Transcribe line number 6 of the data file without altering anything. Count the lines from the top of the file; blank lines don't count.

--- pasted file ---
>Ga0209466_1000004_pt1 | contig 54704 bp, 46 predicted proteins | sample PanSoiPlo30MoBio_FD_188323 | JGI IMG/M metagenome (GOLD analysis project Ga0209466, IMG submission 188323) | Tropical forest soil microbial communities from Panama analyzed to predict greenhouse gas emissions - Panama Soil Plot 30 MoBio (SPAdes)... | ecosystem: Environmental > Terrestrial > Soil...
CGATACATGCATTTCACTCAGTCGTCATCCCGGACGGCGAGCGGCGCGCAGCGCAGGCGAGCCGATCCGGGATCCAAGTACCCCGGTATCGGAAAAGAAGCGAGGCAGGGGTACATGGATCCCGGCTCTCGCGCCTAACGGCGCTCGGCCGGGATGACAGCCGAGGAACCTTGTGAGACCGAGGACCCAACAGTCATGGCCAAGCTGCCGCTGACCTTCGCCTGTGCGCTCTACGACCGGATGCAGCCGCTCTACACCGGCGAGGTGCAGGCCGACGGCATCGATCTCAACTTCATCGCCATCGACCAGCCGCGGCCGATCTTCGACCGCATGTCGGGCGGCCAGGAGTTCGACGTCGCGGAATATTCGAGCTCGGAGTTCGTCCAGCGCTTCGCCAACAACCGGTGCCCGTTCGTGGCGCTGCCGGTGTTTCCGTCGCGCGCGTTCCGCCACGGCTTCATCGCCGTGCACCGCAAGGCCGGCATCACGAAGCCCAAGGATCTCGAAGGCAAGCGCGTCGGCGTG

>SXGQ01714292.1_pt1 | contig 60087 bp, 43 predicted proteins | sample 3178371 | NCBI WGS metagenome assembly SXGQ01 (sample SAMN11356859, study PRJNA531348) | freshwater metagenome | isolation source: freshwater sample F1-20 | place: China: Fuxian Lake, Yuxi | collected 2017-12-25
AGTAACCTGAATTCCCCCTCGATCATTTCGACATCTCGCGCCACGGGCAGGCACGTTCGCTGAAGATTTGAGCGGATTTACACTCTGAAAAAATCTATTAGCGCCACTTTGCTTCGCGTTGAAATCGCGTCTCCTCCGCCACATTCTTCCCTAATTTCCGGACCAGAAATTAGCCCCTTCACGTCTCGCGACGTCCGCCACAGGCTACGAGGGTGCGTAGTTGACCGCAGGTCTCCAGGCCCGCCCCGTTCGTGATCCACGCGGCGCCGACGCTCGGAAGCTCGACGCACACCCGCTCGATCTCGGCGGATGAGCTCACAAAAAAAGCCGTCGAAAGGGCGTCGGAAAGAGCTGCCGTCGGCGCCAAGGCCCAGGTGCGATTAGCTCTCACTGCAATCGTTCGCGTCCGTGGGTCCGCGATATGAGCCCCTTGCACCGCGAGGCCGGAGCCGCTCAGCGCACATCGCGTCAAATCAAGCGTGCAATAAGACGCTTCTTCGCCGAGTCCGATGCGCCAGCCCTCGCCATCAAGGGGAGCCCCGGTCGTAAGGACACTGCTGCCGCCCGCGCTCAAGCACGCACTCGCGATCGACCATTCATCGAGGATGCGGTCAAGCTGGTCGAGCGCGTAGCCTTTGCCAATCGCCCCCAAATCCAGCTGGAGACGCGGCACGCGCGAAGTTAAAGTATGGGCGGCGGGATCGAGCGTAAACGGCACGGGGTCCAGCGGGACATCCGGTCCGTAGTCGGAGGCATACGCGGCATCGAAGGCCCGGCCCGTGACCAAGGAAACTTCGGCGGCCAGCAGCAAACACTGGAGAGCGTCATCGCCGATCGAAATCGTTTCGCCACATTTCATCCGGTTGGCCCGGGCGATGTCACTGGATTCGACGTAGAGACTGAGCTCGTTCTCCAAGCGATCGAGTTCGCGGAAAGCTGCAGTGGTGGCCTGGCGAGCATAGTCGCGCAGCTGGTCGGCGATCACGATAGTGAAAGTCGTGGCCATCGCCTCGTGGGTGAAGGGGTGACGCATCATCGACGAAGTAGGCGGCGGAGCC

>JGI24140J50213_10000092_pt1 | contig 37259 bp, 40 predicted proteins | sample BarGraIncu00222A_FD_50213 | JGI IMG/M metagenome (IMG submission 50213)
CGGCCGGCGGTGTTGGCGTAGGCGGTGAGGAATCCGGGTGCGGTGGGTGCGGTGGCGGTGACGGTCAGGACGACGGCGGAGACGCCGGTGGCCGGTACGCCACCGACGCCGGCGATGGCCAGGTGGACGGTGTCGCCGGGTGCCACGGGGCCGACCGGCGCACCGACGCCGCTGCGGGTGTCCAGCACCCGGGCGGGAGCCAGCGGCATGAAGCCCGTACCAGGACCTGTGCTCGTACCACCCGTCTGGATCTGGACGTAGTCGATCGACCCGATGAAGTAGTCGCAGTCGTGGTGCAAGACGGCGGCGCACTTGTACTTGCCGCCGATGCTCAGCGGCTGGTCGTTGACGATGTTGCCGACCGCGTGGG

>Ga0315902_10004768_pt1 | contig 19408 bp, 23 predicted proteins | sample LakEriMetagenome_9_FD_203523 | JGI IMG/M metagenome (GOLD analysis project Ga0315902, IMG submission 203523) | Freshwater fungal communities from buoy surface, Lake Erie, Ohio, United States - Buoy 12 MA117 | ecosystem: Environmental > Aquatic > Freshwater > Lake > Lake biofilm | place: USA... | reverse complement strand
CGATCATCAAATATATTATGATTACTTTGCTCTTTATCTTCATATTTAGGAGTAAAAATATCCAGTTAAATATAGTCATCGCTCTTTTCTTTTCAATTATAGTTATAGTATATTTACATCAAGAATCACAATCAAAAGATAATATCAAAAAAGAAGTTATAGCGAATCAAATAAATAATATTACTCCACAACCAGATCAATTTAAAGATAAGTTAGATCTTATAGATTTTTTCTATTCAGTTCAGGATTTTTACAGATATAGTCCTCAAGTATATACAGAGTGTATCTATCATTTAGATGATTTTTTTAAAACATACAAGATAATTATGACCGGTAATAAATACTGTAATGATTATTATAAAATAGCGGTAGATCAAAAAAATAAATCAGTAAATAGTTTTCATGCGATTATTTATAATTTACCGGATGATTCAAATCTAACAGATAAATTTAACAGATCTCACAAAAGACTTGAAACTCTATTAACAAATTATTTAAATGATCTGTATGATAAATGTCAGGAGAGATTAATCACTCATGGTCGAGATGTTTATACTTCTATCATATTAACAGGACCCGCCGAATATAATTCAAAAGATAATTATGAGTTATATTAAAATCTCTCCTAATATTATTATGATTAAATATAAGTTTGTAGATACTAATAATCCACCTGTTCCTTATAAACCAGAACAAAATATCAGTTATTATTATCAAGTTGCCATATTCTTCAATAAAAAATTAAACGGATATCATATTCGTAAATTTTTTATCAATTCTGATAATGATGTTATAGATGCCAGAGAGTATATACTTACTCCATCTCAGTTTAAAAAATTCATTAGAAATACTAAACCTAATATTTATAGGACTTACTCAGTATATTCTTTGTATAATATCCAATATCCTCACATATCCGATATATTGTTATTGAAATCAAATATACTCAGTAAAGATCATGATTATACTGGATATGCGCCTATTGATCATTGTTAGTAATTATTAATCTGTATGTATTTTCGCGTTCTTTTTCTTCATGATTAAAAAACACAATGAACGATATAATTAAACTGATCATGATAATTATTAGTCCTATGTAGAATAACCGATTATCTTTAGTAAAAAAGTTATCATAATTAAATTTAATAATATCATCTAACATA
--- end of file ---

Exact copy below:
CGGCCGGCGGTGTTGGCGTAGGCGGTGAGGAATCCGGGTGCGGTGGGTGCGGTGGCGGTGACGGTCAGGACGACGGCGGAGACGCCGGTGGCCGGTACGCCACCGACGCCGGCGATGGCCAGGTGGACGGTGTCGCCGGGTGCCACGGGGCCGACCGGCGCACCGACGCCGCTGCGGGTGTCCAGCACCCGGGCGGGAGCCAGCGGCATGAAGCCCGTACCAGGACCTGTGCTCGTACCACCCGTCTGGATCTGGACGTAGTCGATCGACCCGATGAAGTAGTCGCAGTCGTGGTGCAAGACGGCGGCGCACTTGTACTTGCCGCCGATGCTCAGCGGCTGGTCGTTGACGATGTTGCCGACCGCGTGGG